Shelling (i.e. searching for seashells) is fun for both children and adults! Not only do you get to spend the day by the beach, you get to explore the coastline AND collect shells to take home.

Sanibel Island is a place to get into some serious shelling. The best part about it, is that, the types of shells will always be different.

Spaces and places are continually changing and will never be the same.

[Travelling smarter¬†tip #1 Respect the environment! Don’t take live shells¬†home- not only is this inhumane, it is also illegal here!]

“Leave No Trace”

Exploring the wilderness can be innate for some, whilst completely alien to others.

I am somewhere in between. I’ve been on too many fishing and camping trips as a child that I think it’ll last a lifetime. Mix that with all the Man VS Wild I’ve watched, I’m really set for life.

Surely all the different ways to maintain hydration will be helpful one day … *cough cough*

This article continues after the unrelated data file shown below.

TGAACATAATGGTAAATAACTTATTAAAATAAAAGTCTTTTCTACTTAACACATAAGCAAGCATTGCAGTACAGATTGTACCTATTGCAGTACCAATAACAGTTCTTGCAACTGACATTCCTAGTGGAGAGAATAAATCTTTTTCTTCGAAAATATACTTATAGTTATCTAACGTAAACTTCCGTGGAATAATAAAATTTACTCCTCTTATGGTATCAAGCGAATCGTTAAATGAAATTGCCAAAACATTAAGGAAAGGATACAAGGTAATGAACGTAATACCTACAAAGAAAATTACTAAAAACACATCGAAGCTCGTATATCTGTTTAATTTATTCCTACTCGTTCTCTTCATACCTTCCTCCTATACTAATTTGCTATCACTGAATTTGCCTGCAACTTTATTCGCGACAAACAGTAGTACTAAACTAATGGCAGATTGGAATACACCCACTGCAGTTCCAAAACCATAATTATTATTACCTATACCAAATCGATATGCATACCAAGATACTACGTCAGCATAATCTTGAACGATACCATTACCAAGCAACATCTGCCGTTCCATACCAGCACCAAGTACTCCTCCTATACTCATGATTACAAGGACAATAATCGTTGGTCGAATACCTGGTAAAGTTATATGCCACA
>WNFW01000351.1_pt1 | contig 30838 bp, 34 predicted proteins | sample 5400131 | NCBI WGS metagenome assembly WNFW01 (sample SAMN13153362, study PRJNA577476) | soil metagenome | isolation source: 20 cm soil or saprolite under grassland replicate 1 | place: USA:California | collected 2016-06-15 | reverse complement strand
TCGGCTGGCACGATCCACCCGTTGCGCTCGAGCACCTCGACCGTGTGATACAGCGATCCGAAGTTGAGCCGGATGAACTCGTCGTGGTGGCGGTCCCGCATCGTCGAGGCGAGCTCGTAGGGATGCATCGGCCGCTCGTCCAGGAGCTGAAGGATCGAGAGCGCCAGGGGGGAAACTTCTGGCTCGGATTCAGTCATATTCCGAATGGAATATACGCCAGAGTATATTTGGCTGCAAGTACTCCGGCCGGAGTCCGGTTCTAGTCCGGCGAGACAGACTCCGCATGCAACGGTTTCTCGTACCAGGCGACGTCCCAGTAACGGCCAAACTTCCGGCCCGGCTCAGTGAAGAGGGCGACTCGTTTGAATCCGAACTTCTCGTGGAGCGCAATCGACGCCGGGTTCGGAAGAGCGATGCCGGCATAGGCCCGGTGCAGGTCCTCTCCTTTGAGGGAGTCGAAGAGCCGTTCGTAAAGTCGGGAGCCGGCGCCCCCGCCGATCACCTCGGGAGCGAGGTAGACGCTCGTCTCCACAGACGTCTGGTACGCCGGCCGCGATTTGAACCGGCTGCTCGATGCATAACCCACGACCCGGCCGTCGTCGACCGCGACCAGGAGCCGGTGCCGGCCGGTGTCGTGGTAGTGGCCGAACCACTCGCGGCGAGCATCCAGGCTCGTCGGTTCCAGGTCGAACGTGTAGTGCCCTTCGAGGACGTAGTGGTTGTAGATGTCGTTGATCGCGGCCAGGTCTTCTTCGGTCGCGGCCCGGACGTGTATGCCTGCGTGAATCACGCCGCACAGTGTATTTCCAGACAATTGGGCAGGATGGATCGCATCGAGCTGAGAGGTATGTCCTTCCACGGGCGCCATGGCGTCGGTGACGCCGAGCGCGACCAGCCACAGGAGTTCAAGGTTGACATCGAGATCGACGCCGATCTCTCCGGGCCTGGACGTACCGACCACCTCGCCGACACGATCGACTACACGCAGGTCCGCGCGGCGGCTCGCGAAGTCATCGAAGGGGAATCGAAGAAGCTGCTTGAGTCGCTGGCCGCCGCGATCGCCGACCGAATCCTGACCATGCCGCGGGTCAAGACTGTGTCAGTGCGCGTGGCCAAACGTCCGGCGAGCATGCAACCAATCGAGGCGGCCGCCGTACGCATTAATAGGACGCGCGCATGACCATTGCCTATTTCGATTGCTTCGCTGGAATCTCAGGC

Yet, even though it may not be exactly my cup of tea to spend my holiday in the middle of the forest, I understand how important it is to Floridians that visitors minimise their impact on the wilderness.

Florida¬†offers a number of activities for locals and visitors. These include biking, hiking, paddling, snorkelling, canoeing, surfing, fishing and sailing. Of course, you can camp as well so there’s plenty of opportunity to truly get in touch with nature!

YES there are so many outdoor activities that are on offer. However, it is important to make sure we¬†‘Leave No Trace’. For example, cleaning up after ourselves and taking our rubbish with us. We should also aim to observe and absorb our surroundings, rather than pluck or take things. We should also not feed animals either. These small things that we can do to reduce our impact on mother nature will ensure that the environment stays this way for many generations to come.

Everyone has their own preferences as to what they like to do. This is what makes us individuals, but it is also what brings us together. Sharing common tastes in activities such as wilderness exploring, allows like-minded people to interact and communicate. No matter what our tastes are though, we must ensure that we leave the place in the same (or even better) state, then when we first arrived.